Ontario Employment Standards Act Claims

**Written by Adele Zhang, Summer Student at Lee Workplace Law

In Ontario, most employees and employers are covered by the Employment Standards Act ("ESA"). The ESA outlines employers’ and employees’ rights and obligations in the workplace.

If an employee believes their employer has not complied with their obligations under the ESA, they may be able to file a claim with the Ministry of Labour, Training, and Skills Development. In this blog post, we outline the general process involved with pursuing an ESA claim. It is important to keep in mind that every case is different and that there may be additional steps or considerations for any given claim.


Step 1 – Determining the ESA’s Coverage

Although the ESA covers the majority of employment relationships, the legislation does not apply to certain types of employees and organizations. Examples include secondary students working through school authorized programs or foreign national employees. For a complete list of workers not governed by the ESA, please consult the ESA’s regulations.

In addition to these types of employment relationships, a claim cannot be filed where:

  • The employee has taken court action against their employer for the same issue;
  • The employee is represented by a union and covered by a collective agreement; or
  • The employee works in an industry that falls under federal jurisdiction.

If an employee does not fall within one of the excluded categories, they may be eligible to bring a claim under the ESA.


Step 2 – Determine if a Breach has Occurred

Before filing a claim, it is important for an employee to determine whether a breach of the ESA has occurred. Common violations include failing to pay the correct rate of pay or refusing to provide wage statements.

Employees are encouraged to seek legal advice to help them identify if a violation has occurred and to better understand what a claim entails and how it may impact their ability to pursue other forms of legal action.


Step 3 – Time Limits on Claims

Generally, an employee must file a claim within two years of the alleged ESA violation. This is known as the limitation period. If the claim is about unpaid wages, the wages sought must have been owed to the employee within two years of the filed claim.

The limitation period was suspended between March 16, 2020 to September 13, 2020 due to the COVID-19 pandemic. This means that the time during the suspension is not included in calculating the two-year period. For more information about this suspension, see the Ontario Regulation 73/20.


Step 4 – Filing the Application

Applications can be filed online or in hardcopy. Both processes include a series of preliminary questions and provide the employee with an opportunity to attach supporting documents. Supporting documentation varies depending on the claim, but typically includes pay stubs, hours worked, and a record of employment.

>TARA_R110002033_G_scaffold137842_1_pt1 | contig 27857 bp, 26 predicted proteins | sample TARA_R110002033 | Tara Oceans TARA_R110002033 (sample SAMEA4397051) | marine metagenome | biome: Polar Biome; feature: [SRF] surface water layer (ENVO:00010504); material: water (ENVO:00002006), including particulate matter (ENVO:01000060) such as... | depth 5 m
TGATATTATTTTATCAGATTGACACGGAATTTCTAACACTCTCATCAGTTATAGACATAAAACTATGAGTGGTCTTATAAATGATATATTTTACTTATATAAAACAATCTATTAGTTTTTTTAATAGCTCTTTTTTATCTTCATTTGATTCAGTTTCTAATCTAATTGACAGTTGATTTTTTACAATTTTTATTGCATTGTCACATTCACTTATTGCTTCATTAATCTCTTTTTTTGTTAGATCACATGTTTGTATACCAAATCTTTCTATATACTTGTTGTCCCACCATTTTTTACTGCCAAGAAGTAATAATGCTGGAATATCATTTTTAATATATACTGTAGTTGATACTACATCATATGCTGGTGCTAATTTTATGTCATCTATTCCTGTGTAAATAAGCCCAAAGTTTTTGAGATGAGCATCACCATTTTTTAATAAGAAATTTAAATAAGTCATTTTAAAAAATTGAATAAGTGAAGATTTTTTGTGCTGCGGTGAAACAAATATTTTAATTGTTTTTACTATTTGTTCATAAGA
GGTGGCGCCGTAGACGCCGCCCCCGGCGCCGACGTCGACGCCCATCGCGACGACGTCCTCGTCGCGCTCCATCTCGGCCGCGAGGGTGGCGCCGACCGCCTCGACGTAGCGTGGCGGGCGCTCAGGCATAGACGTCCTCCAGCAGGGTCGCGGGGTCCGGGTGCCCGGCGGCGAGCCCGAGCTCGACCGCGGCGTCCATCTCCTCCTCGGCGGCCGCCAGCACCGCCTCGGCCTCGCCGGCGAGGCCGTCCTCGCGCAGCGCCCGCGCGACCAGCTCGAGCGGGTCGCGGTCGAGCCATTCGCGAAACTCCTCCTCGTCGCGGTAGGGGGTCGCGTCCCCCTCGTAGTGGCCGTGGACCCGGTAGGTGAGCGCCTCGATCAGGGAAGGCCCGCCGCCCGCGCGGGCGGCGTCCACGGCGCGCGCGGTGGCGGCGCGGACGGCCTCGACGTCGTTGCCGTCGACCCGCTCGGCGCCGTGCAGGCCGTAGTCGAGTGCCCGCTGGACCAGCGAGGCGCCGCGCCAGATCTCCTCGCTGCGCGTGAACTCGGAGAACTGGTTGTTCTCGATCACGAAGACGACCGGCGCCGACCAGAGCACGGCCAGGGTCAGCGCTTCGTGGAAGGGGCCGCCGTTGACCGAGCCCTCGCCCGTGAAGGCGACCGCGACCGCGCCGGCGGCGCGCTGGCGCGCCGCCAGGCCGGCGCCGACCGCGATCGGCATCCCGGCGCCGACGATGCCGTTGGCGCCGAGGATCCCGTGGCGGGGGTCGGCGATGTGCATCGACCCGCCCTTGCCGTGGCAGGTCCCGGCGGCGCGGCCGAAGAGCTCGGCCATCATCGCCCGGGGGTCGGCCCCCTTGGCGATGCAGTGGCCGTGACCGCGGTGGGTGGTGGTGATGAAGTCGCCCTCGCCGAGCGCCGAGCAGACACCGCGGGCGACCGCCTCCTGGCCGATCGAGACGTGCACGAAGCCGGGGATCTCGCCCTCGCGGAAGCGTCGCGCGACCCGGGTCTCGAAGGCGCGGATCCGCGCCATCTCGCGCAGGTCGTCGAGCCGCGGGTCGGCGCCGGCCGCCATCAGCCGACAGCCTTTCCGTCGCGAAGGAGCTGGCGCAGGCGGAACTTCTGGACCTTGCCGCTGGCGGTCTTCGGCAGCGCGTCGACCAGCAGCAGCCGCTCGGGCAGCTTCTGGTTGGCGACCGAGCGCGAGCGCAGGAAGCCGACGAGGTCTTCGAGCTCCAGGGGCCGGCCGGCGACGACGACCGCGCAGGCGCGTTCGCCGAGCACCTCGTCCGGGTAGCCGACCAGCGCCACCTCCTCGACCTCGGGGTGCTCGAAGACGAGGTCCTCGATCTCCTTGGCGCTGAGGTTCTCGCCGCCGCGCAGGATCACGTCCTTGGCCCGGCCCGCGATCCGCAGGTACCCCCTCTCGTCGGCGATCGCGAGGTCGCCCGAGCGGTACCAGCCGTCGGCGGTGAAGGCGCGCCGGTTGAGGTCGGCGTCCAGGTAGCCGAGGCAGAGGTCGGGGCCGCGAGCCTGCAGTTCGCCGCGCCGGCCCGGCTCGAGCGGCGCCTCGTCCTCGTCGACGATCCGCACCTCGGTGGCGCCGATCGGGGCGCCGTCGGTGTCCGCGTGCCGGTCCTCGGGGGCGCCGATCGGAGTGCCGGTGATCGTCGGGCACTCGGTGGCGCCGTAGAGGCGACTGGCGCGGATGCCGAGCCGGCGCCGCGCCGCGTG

The online application form can be accessed here: Terms of Use - Claims (gov.on.ca).

The hardcopy application can be accessed here: PDF claim form and submitted in three ways:


Step 5 – Investigation

Once the claim has been processed, the claim will be assigned to an ESA officer for investigation. The officer may conduct their investigation by telephone, through written correspondence, by visiting the employer’s premises, or by setting up a meeting.

During the investigation process, both parties are given the opportunity to provide their arguments and evidence, and challenge the other party’s account of what happened.


Step 6 – Settlement

Even after a claim has been filed, the employee and employer may be able to enter into a settlement to resolve their dispute. As the investigation of an ESA claim may take months, settlement may provide a quicker and cost-effective solution for both parties.

If a settlement is reached, the employee and employer must inform the ministry in writing of the terms of the settlement. Parties may use the following forms to inform the ministry: Notification of Section 112 Settlement Form and Section 112 Terms of Settlement.


Step 7 - Decision

If there is no settlement, the investigating officer will make a decision based on the best available evidence to determine whether the employer has or has not breached the ESA.

If the officer finds that the employer has complied with the ESA, the employee will be notified in writing and can apply for a review within 30 days.

Where the officer finds that the employer has failed to comply with the ESA, the officer may issue an order against the employer. These orders can include an order to pay wages, a compliance order, a ticket, a notice of contravention, or an order to reinstate the employee. The officer can issue one or more orders during the course of an investigation.


Concluding Remarks

The ESA sets out important rights and responsibilities that govern employment relationships in Ontario. However, the ESA can be difficult to understand. Employers and employees alike are encouraged to seek legal assistance when dealing with ESA claims. Lee Workplace Law would be happy to help.